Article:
The Commonwealth Center for Advanced Manufacturing (CCAM) is a collaborative, applied research center that brings together advanced manufacturing companies and five of Virginia's top universities to focus on developing factory-ready technology solutions in surface engineering, manufacturing systems, additive manufacturing, and machining technologies. Industry sectors targeted for research performed at CCAM include aerospace, marine and shipbuilding, energy, defense, transportation, machinery and heavy equipment, biomedical, and business and consumer products. A state-of-the-art, 62,000 square foot facility in Prince George County, just south of Richmond, houses industrial-scale equipment. In focusing on the testing and implementation of new technologies to enhance existing manufacturing processes, CCAM provides significant value to members wishing to further their own technology agenda and more quickly commercialize technology to their advantage; in parallel, CCAM helps expand advanced manufacturing in Virginia.
CCAM's research agenda is determined by its members and may be directed or generic. Directed research projects are dictated by a sponsoring company funding specific research initiatives, while generic research investments are aggregated to fund a generic research agenda jointly agreed upon by each CCAM member company. CCAM's broad research agenda targets: surface characterization; inspection, testing, and validation techniques; surface prep; coating application methods; material development; manufacturing process control; digital manufacturing; material handling; human factors / knowledge capture; modeling and simulation; data collection and management; and design for manufacturing. This structure spurs innovation and makes CCAM a one-of-a-kind organization, leveraging the knowledge and capital investments required to develop and implement technology across many technical disciplines.
A key component to CCAM's structure and mission is its ability to conduct first-class research in its on-site facility. For example, CCAM has a $1.5 million plasma spray cell used in the application of hard powdered coatings, a key technology for coating parts that require thermal barrier coatings in aerospace technologies. The facility also includes a laser powder deposition unit for additive manufacturing -- twin robots designed to use powdered metal material to create or repair parts in an additive fashion. Presently, CCAM's in-house capabilities include five multi-axis machines to cut parts from metal and composites; a metrology center; a materials preparation lab; a materials characterization lab; and significant modeling and simulation materials, such as a 3D power-wall that allows researchers to immerse themselves in the 3D world and look at complex structures such as aircraft engines.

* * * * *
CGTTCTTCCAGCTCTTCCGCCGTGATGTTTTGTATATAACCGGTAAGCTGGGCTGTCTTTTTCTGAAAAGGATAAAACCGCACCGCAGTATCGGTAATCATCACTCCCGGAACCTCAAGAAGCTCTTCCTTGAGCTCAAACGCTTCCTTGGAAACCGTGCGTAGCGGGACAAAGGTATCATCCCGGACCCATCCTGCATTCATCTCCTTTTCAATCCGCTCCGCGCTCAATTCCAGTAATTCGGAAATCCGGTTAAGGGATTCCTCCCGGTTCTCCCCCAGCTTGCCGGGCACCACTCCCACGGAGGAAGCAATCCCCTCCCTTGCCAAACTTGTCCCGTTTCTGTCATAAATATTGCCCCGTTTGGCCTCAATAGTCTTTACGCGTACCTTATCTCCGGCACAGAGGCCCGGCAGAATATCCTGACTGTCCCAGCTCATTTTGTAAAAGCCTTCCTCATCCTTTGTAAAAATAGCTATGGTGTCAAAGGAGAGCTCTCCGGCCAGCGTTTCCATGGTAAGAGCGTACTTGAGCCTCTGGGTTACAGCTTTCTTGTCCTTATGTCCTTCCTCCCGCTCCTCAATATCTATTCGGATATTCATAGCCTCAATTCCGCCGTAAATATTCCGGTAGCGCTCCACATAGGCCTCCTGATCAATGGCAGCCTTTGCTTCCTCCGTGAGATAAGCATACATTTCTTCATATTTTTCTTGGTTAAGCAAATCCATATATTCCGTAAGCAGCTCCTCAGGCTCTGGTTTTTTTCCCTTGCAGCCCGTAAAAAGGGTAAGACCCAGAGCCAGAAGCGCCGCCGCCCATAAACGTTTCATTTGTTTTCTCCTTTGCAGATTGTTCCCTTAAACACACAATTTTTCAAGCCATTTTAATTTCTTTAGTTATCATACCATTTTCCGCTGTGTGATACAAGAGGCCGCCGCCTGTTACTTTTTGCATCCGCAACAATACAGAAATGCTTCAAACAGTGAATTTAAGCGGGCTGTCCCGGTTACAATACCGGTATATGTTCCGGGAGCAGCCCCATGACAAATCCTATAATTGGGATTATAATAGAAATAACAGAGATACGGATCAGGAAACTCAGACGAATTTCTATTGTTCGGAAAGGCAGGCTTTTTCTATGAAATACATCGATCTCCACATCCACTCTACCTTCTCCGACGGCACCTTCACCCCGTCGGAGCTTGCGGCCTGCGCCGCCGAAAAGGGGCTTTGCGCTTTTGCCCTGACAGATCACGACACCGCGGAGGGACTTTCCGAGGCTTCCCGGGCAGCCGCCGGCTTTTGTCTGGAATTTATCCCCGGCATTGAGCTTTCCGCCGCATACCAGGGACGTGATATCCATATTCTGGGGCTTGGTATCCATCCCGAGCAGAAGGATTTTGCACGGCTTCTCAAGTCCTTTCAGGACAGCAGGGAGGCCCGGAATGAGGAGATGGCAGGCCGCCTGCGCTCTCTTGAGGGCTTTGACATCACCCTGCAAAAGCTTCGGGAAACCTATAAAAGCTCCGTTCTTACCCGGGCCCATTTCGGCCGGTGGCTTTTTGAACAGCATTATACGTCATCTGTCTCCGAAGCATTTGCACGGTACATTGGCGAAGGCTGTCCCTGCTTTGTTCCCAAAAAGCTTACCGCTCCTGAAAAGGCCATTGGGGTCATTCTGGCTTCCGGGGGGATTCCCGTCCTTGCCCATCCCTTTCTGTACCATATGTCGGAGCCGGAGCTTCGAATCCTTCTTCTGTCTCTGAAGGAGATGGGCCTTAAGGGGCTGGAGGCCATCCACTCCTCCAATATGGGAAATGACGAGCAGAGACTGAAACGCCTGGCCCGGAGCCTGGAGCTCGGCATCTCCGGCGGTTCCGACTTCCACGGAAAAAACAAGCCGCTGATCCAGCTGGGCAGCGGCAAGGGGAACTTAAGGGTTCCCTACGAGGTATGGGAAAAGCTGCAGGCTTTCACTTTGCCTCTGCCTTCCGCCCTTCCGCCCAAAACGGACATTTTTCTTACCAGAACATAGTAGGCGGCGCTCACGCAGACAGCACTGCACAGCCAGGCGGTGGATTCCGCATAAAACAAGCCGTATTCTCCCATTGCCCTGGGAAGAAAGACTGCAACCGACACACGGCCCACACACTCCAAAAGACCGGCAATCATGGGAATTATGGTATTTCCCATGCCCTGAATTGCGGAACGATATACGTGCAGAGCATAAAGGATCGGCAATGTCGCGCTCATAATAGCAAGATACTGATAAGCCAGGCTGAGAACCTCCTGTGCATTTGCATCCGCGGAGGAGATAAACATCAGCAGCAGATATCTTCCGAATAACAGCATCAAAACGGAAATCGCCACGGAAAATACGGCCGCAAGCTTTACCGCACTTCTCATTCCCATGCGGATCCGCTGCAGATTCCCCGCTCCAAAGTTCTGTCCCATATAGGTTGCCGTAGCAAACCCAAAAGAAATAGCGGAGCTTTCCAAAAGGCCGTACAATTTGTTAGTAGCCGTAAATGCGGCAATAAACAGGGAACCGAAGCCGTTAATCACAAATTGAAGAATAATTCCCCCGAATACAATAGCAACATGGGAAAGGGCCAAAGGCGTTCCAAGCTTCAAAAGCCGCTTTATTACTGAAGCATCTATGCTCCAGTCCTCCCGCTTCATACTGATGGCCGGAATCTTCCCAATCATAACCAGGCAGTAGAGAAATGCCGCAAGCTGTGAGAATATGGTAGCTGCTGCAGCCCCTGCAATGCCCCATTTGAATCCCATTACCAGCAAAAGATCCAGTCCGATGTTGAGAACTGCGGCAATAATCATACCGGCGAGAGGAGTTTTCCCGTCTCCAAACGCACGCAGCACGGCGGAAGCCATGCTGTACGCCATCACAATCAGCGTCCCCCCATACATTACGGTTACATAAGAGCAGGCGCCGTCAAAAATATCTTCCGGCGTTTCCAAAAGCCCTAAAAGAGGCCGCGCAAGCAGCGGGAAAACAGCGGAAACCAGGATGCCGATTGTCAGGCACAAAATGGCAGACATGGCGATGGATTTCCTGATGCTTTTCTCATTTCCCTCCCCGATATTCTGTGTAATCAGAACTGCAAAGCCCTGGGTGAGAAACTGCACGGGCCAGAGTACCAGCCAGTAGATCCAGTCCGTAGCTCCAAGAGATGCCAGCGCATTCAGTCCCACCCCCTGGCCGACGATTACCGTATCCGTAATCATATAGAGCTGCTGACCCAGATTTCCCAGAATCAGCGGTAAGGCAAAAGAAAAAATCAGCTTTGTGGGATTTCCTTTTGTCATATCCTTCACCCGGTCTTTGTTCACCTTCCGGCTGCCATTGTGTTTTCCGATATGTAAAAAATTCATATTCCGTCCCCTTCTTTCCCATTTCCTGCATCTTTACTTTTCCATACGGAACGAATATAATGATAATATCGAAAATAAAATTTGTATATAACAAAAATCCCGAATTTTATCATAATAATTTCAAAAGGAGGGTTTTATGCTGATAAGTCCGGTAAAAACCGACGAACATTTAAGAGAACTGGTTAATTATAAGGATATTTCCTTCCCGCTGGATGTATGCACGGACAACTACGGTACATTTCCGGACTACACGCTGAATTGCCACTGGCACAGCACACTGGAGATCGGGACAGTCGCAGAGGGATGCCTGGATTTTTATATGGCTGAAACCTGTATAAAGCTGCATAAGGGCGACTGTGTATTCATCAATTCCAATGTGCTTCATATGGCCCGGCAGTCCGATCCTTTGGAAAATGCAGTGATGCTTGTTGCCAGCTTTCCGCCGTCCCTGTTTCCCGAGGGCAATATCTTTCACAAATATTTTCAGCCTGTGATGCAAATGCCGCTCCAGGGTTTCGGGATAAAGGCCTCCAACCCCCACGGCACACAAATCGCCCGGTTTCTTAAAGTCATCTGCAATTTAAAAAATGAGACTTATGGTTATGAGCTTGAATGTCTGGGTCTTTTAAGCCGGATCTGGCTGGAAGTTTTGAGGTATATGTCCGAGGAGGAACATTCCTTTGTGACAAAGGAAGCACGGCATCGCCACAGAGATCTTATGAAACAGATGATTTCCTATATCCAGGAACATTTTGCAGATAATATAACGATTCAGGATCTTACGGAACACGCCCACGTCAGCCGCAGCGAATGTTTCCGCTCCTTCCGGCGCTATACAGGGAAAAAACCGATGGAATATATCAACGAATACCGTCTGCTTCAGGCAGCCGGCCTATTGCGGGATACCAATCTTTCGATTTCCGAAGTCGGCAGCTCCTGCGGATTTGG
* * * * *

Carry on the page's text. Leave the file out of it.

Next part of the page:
As of October 2015, CCAM's industry and government consortium numbers 28 members: Aerojet Rocketdyne, Airbus, Alcoa, Canon Virginia Inc., Chromalloy, Newport News Shipbuilding, Oerlikon Metco, Rolls-Royce, Sandvik Coromant, Siemens, Blaser Swisslube, EOS, GF Machining Solutions, Hermle Machine Co., Mitutoya, Paradigm Precision, RTI International Metals, Inc., Buehler, Cool Clean Technologies, Mechdyne, National Instruments, Spatial Integrated Systems (SIS), and the NASA Langley Research Center. Academic partners are Old Dominion University, University of Virginia, Virginia Commonwealth University, Virginia State University, and Virginia Tech.
For more information, visit www.ccam-va.com.